SENIOR STATE DEPARTMENT OFFICIAL TWO: But what was the first part of your question?
QUESTION: The first question was just what are you going to do with the list? Where does it go, especially U.S. citizens’ data? What’s the use for it?
SENIOR STATE DEPARTMENT OFFICIAL ONE: Oh, yeah.
SENIOR STATE DEPARTMENT OFFICIAL TWO: So I would refer you to I think it’s the SORN – I think that stands for System of Records Notice. It’s on the State Department website. It goes into great detail about how at least my office, Office of Foreign Missions, handles its – this type of data. And so that – it’s at least a page of description there, so I would refer you there.
QUESTION: Can you give us some highlights?
QUESTION: Some of that would be?
SENIOR STATE DEPARTMENT OFFICIAL TWO: It just says it’s certainly available within the – to the federal government. We are – this generic data, there had to be a reason for it. But it’s available upon request from state and local governments. Again, speaking – we have lots of data about just saying that the Chinese embassy or the British embassy – the same type of information. There are some requirements of when we would share that data. Sometimes if there’s a valid law enforcement reason, there’s a process for that. But it’s all detailed heavily on the website.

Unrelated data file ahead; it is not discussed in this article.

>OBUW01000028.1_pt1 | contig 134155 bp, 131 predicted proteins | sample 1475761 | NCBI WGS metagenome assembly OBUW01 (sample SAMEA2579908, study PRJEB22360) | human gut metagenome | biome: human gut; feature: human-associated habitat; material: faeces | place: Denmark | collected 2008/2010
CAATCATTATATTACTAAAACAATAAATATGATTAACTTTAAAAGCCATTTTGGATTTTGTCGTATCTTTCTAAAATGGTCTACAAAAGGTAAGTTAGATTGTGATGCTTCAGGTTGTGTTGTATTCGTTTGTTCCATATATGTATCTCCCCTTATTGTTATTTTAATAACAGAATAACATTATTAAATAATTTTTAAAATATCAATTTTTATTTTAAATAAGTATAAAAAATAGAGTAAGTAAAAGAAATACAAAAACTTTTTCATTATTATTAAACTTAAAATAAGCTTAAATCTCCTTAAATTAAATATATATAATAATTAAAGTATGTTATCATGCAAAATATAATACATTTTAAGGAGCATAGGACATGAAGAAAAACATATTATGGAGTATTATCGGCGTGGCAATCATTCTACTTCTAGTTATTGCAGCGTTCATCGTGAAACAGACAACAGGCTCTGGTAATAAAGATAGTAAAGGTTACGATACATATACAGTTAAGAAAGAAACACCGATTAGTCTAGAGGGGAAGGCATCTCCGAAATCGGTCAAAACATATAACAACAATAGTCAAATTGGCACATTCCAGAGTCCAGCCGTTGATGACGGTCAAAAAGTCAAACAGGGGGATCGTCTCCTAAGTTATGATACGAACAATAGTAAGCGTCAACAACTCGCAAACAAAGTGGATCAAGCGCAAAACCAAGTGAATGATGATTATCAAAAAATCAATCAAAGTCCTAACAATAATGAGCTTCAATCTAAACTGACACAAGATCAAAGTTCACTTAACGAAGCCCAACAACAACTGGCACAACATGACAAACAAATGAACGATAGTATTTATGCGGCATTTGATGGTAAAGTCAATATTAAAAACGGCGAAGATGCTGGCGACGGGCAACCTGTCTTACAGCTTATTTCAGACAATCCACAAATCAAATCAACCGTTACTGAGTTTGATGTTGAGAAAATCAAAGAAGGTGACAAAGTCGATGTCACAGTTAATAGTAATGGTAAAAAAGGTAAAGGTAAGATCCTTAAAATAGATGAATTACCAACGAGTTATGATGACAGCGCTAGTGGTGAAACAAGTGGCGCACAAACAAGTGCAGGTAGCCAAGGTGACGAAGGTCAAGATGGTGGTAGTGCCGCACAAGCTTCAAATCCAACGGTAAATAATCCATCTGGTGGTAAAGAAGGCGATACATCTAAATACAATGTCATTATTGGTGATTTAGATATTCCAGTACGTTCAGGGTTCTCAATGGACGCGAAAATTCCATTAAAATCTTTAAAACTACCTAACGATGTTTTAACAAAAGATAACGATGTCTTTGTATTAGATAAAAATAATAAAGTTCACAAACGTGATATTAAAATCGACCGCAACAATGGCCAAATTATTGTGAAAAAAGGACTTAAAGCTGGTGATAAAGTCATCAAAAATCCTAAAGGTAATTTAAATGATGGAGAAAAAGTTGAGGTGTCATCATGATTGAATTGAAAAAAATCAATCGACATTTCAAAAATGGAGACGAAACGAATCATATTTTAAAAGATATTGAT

QUESTION: For personnel, does – what does that include? Age, address, visa number, Social Security number if they’re Americans? Or is it just name?
SENIOR STATE DEPARTMENT OFFICIAL TWO: It does not include Social Security number. That’s not something we’re capturing. It would – basic data, I think date of birth, residential address, I think what is their job title, something – not much more than that.
QUESTION: Oh, sorry, is it only staff, or is it also contractors?
SENIOR STATE DEPARTMENT OFFICIAL TWO: I’d say – we don’t draw that distinction if they’re —
QUESTION: You don’t draw a distinction. So anyone who works for the embassy.
MODERATOR: Okay. One or two more.
QUESTION: So previously when the State Department asked diplomats here from China to let them know in advance about meetings, was that done also under the Foreign Missions Act or under another authority?
SENIOR STATE DEPARTMENT OFFICIAL TWO: Yes, it was.
QUESTION: It was. Okay. We just didn’t know that at the time.
QUESTION: But these don’t have to do that.
SENIOR STATE DEPARTMENT OFFICIAL TWO: Correct. This group was explicitly exempted from that requirement that you mentioned.
QUESTION: Right. Okay. So basically this is like expanding that previous requirement that you made in October?
SENIOR STATE DEPARTMENT OFFICIAL TWO: Well, no, because that requirement is not applicable to this group. That – so – the —
QUESTION: I mean you’re making more people disclose under this act.
SENIOR STATE DEPARTMENT OFFICIAL TWO: But that – the requirement that you’re referring to – the act is – does – is a broader authority. The action in October was limited – was for —
SENIOR STATE DEPARTMENT OFFICIAL ONE: Diplomatic personnel.
SENIOR STATE DEPARTMENT OFFICIAL TWO: Correct. That’s about – or Chinese Government officials visiting the U.S., whether assigned here or TDY, that they would notify us of certain types of meetings or visits with certain types of institutions. This – that was – that action was taken against Chinese foreign missions, which now these five are, but in this action, we waived that October requirement for this group.